Saturday, March 23, 2013

Impressions: Hawaiian Dawn

An excerpt from my journal, March 23, 2013.

It is early on a Saturday morning in Waikiki, Hawaii.  I’ve come out on the balcony while night still holds sway, the ocean and starless, cloud-filled sky black as squid ink, blacker still when contrasted by the gentle, incoming breakers that almost seem to glow a spectral white in the lights of the many hotels.  I’ve been lulled by the sound of those breaking waves all night, and have slept well for it.  It is a calm, placid sound, a distant whisper from the world ocean. 

I was awakened by the sound of laughter.  Some women were frolicking in the night surf, shouting, ‘Oh, that’s cold,’ their voices mischievous and teasing.  My mind’s eye visualizes them, and this is enough for curiosity to drag me from bed to the balcony window.  I look for them, but they are gone.  Oh well, they’re probably better as an unseen memory anyway, for in my dreams they were beautiful Polynesian maidens, out for a late night skinny dip. 

As I sit out here, dawn slowly begins to blue the sky and sea with subtle temerity.  It is as if she slowly shaves away onion-thin layers of the blackness, revealing at first only the darkest of blues and grays, which grow a little bit lighter with each passing second.  At first the sea and sky are indistinguishable, a single dark nothingness.  But as the light grows, slowly, ever so slowly, the horizon resolves itself into that razor-straight line of reckoning that has called to the hearts of travelers and explorers since time immemorial.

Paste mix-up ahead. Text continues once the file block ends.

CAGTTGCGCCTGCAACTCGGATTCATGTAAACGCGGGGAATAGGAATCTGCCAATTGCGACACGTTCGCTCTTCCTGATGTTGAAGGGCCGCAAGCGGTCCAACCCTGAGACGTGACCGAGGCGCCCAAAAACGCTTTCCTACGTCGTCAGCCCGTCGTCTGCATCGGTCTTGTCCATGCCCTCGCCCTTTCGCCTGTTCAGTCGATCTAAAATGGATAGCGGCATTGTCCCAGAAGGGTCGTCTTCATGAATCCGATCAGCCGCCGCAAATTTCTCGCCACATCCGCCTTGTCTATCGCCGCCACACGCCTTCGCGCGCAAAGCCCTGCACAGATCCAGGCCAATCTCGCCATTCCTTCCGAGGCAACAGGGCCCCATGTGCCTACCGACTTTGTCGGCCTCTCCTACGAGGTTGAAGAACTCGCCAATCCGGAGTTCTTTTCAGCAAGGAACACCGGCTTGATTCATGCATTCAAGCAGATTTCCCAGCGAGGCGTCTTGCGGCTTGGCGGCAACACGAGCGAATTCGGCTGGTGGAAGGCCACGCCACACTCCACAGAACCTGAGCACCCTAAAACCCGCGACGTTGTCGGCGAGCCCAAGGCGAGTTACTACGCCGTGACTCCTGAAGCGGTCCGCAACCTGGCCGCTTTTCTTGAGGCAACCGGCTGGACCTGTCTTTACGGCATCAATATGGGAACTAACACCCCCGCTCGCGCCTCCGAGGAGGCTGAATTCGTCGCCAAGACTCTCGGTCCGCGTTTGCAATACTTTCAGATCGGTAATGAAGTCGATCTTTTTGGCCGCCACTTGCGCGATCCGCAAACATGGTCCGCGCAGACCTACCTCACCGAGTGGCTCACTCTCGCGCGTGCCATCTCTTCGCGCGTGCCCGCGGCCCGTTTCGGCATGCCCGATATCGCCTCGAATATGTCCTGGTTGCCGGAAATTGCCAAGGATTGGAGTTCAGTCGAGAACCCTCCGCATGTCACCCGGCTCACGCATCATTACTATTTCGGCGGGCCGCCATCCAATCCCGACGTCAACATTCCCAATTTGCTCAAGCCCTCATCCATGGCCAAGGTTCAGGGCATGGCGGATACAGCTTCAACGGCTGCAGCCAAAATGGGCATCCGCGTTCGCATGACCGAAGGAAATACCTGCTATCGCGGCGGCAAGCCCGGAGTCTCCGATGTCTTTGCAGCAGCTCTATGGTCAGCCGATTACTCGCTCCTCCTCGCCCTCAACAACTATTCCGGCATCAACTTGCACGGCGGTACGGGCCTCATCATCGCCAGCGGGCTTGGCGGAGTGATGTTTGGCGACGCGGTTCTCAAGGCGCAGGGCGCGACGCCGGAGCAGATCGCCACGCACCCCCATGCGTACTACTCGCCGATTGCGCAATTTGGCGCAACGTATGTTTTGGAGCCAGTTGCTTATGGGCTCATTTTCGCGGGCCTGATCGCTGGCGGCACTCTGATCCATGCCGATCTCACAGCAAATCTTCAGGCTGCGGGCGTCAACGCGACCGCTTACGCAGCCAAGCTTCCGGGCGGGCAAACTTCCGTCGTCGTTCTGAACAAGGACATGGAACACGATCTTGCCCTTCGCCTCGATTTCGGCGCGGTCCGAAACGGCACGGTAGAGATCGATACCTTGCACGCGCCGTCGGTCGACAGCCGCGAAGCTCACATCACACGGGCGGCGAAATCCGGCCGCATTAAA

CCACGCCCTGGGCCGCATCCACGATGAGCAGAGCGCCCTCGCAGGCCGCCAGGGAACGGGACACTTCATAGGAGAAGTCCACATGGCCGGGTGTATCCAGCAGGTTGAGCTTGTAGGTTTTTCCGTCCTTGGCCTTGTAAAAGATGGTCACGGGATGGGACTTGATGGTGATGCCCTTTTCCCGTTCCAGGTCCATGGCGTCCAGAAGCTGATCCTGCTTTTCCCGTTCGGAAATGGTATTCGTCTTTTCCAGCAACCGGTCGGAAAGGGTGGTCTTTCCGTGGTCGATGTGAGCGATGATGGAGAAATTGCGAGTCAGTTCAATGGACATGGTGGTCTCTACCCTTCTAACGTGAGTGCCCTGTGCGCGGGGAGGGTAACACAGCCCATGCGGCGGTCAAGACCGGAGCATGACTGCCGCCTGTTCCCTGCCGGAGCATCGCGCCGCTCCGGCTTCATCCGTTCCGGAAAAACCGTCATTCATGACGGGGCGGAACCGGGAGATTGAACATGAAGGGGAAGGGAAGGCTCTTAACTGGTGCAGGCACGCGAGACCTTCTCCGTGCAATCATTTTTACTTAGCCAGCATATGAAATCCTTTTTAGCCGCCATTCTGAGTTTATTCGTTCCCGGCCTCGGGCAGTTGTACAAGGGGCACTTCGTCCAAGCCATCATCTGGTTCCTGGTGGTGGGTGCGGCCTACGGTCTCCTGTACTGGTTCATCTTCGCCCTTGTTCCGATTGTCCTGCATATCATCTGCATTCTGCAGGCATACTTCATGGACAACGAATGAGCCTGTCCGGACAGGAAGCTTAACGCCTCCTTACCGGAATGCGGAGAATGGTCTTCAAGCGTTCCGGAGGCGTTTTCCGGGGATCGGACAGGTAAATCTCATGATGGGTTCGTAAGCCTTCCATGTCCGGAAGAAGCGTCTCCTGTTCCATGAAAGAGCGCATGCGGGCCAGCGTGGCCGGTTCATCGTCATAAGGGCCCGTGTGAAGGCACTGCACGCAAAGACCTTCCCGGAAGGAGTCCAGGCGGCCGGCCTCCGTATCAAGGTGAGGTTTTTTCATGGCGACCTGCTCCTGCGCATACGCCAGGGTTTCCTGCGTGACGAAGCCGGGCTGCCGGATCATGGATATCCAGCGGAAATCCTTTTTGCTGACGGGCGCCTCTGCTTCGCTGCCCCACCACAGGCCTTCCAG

A few minutes pass.  Dawn comes more quickly now; she adds subtle complexity to her empyrean palette, colors an artist might call cerulean, celeste, Prussian blue, cobalt, ultramarine, lapis lazuli, Davy’s grey.  Between this mottled, sea and cloud-formed canvas is the air; the rich, clean, fresh morning air--an air which almost seems to resonate with a faint electricity in a way that can only be found in the morning, before the sun fully rises.    

Dawn and dusk are both times of great beauty, and they are similar in that they are a transition between two states, a thing that exists only in passing, a realm that can be chased, but alas, never caught.  Both dawn and dusk are subtly different incarnations of twilight, each with their own job to do, and each with their own effect on me.  I see dusk every day, and always cherish the feeling it inspires in me.  Dawn is a much rarer thing for me, not being much of an early riser.  So for today, this morning, it is a pleasant thing to be greeted by dawn, and in her tropical livery to boot!  For dawn is a time filled with promise, and it is like a promise both long held and diurnally fulfilled.